Epica – Omega (2021) – Review

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So, is Epica the last Symphonic Metal outfit standing? Apart from the newly coined Surma, perhaps. Nightwish has gone all wobbly on us with Marko Hietala now firmly away from the band.1) And now, this February 2021, Delain imploded and reverted into a solo project again. For all the good that this will do them.2) And what about Within Temptation? Well, let’s not go there.

So, with much trepidation we had our eyes turned towards Omega, Epica‘s newest album. Yet, the first thing that we see is this 70-minute runtime. Yet another specter of some abject bloatware on this particular metal horizon. This seems to be a new sport these days, and definitely a dangerous one for the inherently bombastic Symphonic Metal genre. Because – as always – the rule of ‘less is more’ truly applies. Failing that, bands will try to kill the cat more than once in one album.

So, after the dime-a-dozen, cheese dripping, butterfly-in-the-jungle, and very forgettable intro thing peters out, Abyss of Time – Countdown to Singularity3) hints at true delights for our earphones. Suddenly we find ourselves in an Epica piece that offers more traction, and some rubber left off from takeoff.

And once Simone Simons‘ angelic voice rings out, Omega just presented its first surprise. Simons now sings like no-one is listening. A new straightforward tonality very similar to her unplugged offerings and far away from the more playful former times. And often, she truly shines when belting out her vocals in a style we hardly heard since the early times of Within Temptation. Whenever she’s not trying to play Delain-in-hiding, that is.

And it appears that the folks at Epica are well aware that they’re playing with fire. The band packed so much overheated bombast into their new record, it risks morphing into a gruesome soup of metallic fondue. So, it looks like countermeasures were in order. And that is an exploitation of the age-old beauty and the beast contest. True, this is nothing new, but I have, quite literally, never seen this applied at that scale.

So, lo and behold, Omega quite often likes to present its dark side. Suddenly, the sweetish cinematics disappear and Mark Jansen surges forward with those down-in-the-pit growls. He must have practiced them lately, we never enjoyed that level of dark menace on record here. And they go way beyond the fare the symph nerds usually throw at us.4)

The RMR crew also truly enjoyed those crisp solos that suddenly emerge from the ubiquitous mainstream chugging. And let’s not forget those downturned Extreme Metal riffs that suddenly chime in once the growling starts (in Abyss of Time for example). This is yet another juicy facet that really rendered the aforementioned undue length of the record quite bearable.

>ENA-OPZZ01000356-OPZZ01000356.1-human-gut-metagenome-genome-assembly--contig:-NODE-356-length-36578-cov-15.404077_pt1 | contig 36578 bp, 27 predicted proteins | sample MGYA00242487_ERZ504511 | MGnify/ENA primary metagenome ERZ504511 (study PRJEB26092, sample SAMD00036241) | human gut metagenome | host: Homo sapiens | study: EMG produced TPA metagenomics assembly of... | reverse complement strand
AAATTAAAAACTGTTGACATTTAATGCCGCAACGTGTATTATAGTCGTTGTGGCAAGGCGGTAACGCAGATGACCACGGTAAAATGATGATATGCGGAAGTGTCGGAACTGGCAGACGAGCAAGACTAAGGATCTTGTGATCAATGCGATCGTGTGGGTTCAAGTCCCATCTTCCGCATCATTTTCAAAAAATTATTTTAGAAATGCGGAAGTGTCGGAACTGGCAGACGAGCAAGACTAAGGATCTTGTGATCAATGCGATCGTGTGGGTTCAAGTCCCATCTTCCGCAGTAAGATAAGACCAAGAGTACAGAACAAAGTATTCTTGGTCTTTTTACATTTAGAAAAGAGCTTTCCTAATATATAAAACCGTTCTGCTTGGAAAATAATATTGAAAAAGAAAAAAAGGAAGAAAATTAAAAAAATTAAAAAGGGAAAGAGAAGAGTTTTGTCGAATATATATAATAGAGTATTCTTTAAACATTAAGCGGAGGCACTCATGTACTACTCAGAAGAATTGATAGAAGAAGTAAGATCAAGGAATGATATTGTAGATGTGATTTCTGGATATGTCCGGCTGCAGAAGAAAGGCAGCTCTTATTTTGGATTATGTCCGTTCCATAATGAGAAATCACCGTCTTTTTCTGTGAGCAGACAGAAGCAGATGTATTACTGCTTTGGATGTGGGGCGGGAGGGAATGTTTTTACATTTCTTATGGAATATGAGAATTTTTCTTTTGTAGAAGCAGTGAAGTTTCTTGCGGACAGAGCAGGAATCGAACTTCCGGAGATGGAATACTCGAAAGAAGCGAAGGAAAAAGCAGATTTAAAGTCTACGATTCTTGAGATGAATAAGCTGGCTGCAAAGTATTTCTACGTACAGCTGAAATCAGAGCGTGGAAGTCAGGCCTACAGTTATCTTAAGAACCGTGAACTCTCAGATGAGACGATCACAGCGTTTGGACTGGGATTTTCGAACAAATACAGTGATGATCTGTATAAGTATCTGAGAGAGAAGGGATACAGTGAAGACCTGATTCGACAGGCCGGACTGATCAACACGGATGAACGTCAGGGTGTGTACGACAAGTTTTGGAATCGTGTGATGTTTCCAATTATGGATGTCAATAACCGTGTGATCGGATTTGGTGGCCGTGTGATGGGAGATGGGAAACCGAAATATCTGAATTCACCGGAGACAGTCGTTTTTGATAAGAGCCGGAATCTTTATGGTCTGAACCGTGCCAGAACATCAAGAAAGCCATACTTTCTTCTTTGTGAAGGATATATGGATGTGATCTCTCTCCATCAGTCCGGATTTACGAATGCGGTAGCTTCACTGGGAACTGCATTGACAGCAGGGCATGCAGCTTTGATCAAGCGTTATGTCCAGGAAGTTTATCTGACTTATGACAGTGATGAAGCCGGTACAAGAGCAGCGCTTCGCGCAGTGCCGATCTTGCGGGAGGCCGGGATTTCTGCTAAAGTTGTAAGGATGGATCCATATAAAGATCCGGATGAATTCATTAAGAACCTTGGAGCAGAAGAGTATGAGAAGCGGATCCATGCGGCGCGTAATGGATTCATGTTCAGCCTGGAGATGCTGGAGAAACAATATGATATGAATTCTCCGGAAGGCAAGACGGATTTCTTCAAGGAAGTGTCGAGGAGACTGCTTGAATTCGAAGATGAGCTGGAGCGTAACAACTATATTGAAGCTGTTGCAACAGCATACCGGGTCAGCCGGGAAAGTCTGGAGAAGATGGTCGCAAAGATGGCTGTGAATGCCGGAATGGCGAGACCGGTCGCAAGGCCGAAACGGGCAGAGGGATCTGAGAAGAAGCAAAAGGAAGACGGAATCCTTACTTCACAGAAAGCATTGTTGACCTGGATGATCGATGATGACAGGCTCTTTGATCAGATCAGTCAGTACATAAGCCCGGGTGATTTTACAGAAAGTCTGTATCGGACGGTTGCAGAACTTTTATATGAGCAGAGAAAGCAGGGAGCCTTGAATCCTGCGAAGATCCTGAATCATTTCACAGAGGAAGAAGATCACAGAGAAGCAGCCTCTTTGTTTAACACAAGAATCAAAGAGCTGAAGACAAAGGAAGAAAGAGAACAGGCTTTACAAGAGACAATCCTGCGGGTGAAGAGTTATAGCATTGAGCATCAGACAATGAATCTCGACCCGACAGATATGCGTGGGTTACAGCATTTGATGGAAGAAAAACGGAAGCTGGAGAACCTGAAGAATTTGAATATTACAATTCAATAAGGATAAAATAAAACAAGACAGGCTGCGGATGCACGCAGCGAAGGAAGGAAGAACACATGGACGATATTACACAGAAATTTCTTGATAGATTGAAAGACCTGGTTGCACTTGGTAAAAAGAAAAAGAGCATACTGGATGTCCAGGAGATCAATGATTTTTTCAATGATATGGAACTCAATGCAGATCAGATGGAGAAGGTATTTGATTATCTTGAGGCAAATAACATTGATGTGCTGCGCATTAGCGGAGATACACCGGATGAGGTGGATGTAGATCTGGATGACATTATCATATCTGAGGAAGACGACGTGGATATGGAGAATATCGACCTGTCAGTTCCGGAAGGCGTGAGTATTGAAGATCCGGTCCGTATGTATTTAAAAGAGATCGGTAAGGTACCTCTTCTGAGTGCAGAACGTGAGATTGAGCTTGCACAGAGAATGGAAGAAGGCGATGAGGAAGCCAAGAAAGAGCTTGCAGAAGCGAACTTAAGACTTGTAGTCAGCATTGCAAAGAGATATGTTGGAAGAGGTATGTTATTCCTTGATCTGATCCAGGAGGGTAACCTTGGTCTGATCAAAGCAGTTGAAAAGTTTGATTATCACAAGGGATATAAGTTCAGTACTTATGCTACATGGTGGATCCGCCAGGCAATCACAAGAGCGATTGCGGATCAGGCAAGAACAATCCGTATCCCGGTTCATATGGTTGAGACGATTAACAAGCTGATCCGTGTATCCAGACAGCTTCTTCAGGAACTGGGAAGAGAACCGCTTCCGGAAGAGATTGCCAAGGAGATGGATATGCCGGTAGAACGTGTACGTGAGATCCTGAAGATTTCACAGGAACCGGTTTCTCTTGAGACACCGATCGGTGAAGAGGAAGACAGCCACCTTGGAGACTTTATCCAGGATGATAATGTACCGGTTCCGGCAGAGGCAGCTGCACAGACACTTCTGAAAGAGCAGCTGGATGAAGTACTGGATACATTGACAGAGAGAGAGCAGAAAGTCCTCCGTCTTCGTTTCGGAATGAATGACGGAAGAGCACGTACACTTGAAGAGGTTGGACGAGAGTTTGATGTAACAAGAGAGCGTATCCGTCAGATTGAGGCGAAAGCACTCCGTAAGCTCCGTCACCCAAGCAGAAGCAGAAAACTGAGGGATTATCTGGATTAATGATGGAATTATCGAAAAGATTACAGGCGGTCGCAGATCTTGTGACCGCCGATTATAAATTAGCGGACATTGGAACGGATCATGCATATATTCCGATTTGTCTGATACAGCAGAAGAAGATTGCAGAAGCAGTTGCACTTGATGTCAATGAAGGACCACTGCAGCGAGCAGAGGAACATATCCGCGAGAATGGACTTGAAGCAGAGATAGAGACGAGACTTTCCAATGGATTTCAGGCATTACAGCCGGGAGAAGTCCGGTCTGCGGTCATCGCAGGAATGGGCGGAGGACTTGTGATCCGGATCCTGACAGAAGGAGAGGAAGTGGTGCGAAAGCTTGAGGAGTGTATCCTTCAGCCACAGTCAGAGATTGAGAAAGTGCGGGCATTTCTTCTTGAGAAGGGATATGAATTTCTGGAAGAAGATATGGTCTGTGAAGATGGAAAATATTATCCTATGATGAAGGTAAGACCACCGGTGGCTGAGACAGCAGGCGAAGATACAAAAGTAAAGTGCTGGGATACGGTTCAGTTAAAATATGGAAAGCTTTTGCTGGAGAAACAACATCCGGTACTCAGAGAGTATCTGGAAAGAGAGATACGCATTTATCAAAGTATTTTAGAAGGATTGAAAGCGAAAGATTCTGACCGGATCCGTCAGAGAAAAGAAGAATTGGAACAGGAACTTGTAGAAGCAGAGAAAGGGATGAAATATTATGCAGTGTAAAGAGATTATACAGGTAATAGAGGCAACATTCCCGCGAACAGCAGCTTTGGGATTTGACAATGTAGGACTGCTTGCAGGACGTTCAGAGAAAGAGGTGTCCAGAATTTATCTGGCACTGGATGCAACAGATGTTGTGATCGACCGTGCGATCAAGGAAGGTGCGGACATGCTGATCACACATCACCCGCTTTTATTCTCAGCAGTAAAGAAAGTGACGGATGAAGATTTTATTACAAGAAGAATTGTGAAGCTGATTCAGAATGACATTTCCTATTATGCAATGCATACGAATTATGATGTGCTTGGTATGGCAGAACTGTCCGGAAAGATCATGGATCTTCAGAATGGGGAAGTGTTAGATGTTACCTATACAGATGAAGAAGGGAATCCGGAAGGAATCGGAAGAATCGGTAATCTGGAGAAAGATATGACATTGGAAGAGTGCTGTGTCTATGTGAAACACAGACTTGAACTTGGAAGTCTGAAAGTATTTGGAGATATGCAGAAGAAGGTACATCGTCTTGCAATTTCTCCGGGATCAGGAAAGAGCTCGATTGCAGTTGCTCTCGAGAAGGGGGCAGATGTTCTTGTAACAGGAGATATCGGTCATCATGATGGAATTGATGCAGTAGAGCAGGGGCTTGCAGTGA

Omega also contains those pockets of excellence like The Skeleton Key or the slightly oriental flavors of the Seal of Solomon. Not to forget, the more slower-paced pieces like the excellent Code of Life and the hypnotic Rivers. All of those tracks truly serve as a lesson to Epica‘s brethren in the genre. The way the band merges the non-metal and often criminally cinematic bombast with a lot of synth-laden metal power is a true tour-de-force. A feat attempted by many but mastered by few. And yes, take heed Nightwish, I am looking straight at you.

Now, we bemoaned the bloated use of choirs on the band’s former albums about a gazillion times. And sure enough, Omega truly improved on that as well. To a level of mastery that we only found with bands like Scardust lately.

There’s really not much to find fault with on this record. True, the band never quite left their comfort zone. Yet, the pretty pristine production, together with that upgraded performance of both vocalists, really makes up for that. In a way, they found the right mix between cheese, oily bombast, and their usual musical prowess. Boy, we’ll even forgive them this insane length of the piece. Because they somehow contradicted the old law of ‘less is more‘. Only this one time, the exception confirming the rule, like.

So finally, if you picked Omega up to find new sparky ideas to further the holy cause of Symphonic Metal, you’re looking at the wrong album. If anything, the band added a few insane layers of bombast to an already cheese-infected former offering. However, the new record is an artful addition. A careful mix of Symphonic Metal and stronger Extreme Metal undercurrents that – finally – did not end up in Power Metal’s honeytrap.

In other words, they gave in to the temptation for ever moar epics without killing the colorful beast at the same time. They’re not called Epica for no reason and they won’t change their spots anytime soon. And they indeed seem to be the last major Symphonic Metal band still firmly standing, at least for now.

So, sit back and enjoy!

Record Rating: 8/10 | LabelNuclear Blast | Web: Official Band Site
Release Date: 26 February 2021


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